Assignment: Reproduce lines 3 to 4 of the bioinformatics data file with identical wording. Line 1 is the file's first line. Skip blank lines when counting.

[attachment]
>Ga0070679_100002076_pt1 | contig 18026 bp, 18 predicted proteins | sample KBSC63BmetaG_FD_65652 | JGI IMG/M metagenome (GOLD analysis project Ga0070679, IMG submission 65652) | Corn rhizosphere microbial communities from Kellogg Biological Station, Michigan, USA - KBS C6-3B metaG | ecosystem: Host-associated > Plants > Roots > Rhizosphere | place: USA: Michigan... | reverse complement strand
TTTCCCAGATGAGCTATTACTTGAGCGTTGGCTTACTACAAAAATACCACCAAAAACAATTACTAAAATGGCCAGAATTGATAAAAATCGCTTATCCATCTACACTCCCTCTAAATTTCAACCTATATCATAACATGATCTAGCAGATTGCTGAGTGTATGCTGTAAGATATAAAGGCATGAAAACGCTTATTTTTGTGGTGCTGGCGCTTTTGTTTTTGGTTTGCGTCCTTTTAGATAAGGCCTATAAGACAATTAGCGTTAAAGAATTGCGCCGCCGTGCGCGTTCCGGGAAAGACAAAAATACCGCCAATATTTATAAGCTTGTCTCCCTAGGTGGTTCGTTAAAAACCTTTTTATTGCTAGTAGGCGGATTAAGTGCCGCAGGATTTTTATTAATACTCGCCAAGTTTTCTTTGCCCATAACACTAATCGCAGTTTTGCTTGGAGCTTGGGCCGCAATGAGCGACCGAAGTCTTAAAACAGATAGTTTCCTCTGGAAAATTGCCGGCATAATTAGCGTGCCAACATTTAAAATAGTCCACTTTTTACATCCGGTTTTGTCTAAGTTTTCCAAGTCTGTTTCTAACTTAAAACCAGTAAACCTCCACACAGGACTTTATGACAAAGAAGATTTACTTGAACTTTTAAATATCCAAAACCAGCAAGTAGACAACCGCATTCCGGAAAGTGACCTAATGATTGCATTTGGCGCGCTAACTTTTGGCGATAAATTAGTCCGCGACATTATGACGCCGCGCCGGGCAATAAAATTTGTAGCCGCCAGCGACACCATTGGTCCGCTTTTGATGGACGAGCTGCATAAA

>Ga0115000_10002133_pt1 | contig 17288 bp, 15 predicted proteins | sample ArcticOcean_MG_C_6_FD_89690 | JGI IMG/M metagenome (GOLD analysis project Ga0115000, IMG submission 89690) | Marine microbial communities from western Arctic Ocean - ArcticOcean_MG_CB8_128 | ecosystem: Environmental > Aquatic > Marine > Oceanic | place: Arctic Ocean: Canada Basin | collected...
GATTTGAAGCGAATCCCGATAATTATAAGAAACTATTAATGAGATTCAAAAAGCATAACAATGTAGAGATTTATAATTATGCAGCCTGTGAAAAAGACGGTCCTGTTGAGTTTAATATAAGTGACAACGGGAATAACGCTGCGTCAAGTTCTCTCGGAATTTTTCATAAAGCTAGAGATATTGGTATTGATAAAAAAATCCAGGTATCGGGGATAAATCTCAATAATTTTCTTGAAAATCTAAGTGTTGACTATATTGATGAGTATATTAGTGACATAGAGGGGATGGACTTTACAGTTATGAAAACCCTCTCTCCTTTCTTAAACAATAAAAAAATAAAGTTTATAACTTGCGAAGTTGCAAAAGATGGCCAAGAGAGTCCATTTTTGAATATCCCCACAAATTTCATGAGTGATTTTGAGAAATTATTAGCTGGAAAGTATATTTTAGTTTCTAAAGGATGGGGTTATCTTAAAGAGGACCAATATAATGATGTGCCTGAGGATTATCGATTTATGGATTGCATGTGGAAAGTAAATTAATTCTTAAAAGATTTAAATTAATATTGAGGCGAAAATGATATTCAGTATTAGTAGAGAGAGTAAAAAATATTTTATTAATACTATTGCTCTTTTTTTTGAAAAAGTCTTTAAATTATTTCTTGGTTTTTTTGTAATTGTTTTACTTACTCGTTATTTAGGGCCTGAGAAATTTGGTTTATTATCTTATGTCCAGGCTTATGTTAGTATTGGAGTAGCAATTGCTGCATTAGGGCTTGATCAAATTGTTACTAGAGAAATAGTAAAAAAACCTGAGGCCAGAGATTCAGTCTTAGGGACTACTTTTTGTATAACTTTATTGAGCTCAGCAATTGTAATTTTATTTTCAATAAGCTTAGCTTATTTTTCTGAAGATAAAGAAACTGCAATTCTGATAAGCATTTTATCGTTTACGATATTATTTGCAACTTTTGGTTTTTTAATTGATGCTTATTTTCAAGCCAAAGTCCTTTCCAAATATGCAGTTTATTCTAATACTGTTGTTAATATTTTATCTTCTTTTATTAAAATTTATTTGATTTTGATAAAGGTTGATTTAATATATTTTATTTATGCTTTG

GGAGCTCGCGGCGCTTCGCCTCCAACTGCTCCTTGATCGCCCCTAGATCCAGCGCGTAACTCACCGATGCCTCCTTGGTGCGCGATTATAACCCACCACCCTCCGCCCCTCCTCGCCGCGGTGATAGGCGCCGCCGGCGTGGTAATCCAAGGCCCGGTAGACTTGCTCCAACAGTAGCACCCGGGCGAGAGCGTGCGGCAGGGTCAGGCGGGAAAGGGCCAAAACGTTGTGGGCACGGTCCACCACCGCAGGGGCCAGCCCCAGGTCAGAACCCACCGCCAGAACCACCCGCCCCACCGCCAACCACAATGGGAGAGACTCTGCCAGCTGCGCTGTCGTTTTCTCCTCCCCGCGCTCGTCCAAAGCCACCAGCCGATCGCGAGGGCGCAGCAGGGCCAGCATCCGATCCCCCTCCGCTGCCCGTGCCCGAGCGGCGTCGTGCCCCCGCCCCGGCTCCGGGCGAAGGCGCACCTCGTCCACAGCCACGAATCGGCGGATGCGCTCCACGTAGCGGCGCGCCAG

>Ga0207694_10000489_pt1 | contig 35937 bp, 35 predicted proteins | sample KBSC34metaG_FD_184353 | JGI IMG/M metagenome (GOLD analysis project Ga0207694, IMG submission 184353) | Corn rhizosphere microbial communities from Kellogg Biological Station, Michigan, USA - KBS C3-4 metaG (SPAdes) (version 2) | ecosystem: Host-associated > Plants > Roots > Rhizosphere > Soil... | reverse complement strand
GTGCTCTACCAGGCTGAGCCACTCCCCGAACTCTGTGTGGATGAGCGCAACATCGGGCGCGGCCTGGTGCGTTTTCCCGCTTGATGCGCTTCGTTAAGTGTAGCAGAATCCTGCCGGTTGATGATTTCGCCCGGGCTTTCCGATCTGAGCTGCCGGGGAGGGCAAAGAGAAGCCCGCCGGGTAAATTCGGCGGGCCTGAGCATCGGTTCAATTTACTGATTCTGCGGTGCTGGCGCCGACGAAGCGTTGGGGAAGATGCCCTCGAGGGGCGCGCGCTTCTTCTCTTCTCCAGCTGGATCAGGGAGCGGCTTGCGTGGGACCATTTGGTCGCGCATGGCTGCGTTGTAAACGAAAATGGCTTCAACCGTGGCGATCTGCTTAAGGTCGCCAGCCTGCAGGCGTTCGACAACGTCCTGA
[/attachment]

>Ga0115000_10002133_pt1 | contig 17288 bp, 15 predicted proteins | sample ArcticOcean_MG_C_6_FD_89690 | JGI IMG/M metagenome (GOLD analysis project Ga0115000, IMG submission 89690) | Marine microbial communities from western Arctic Ocean - ArcticOcean_MG_CB8_128 | ecosystem: Environmental > Aquatic > Marine > Oceanic | place: Arctic Ocean: Canada Basin | collected...
GATTTGAAGCGAATCCCGATAATTATAAGAAACTATTAATGAGATTCAAAAAGCATAACAATGTAGAGATTTATAATTATGCAGCCTGTGAAAAAGACGGTCCTGTTGAGTTTAATATAAGTGACAACGGGAATAACGCTGCGTCAAGTTCTCTCGGAATTTTTCATAAAGCTAGAGATATTGGTATTGATAAAAAAATCCAGGTATCGGGGATAAATCTCAATAATTTTCTTGAAAATCTAAGTGTTGACTATATTGATGAGTATATTAGTGACATAGAGGGGATGGACTTTACAGTTATGAAAACCCTCTCTCCTTTCTTAAACAATAAAAAAATAAAGTTTATAACTTGCGAAGTTGCAAAAGATGGCCAAGAGAGTCCATTTTTGAATATCCCCACAAATTTCATGAGTGATTTTGAGAAATTATTAGCTGGAAAGTATATTTTAGTTTCTAAAGGATGGGGTTATCTTAAAGAGGACCAATATAATGATGTGCCTGAGGATTATCGATTTATGGATTGCATGTGGAAAGTAAATTAATTCTTAAAAGATTTAAATTAATATTGAGGCGAAAATGATATTCAGTATTAGTAGAGAGAGTAAAAAATATTTTATTAATACTATTGCTCTTTTTTTTGAAAAAGTCTTTAAATTATTTCTTGGTTTTTTTGTAATTGTTTTACTTACTCGTTATTTAGGGCCTGAGAAATTTGGTTTATTATCTTATGTCCAGGCTTATGTTAGTATTGGAGTAGCAATTGCTGCATTAGGGCTTGATCAAATTGTTACTAGAGAAATAGTAAAAAAACCTGAGGCCAGAGATTCAGTCTTAGGGACTACTTTTTGTATAACTTTATTGAGCTCAGCAATTGTAATTTTATTTTCAATAAGCTTAGCTTATTTTTCTGAAGATAAAGAAACTGCAATTCTGATAAGCATTTTATCGTTTACGATATTATTTGCAACTTTTGGTTTTTTAATTGATGCTTATTTTCAAGCCAAAGTCCTTTCCAAATATGCAGTTTATTCTAATACTGTTGTTAATATTTTATCTTCTTTTATTAAAATTTATTTGATTTTGATAAAGGTTGATTTAATATATTTTATTTATGCTTTG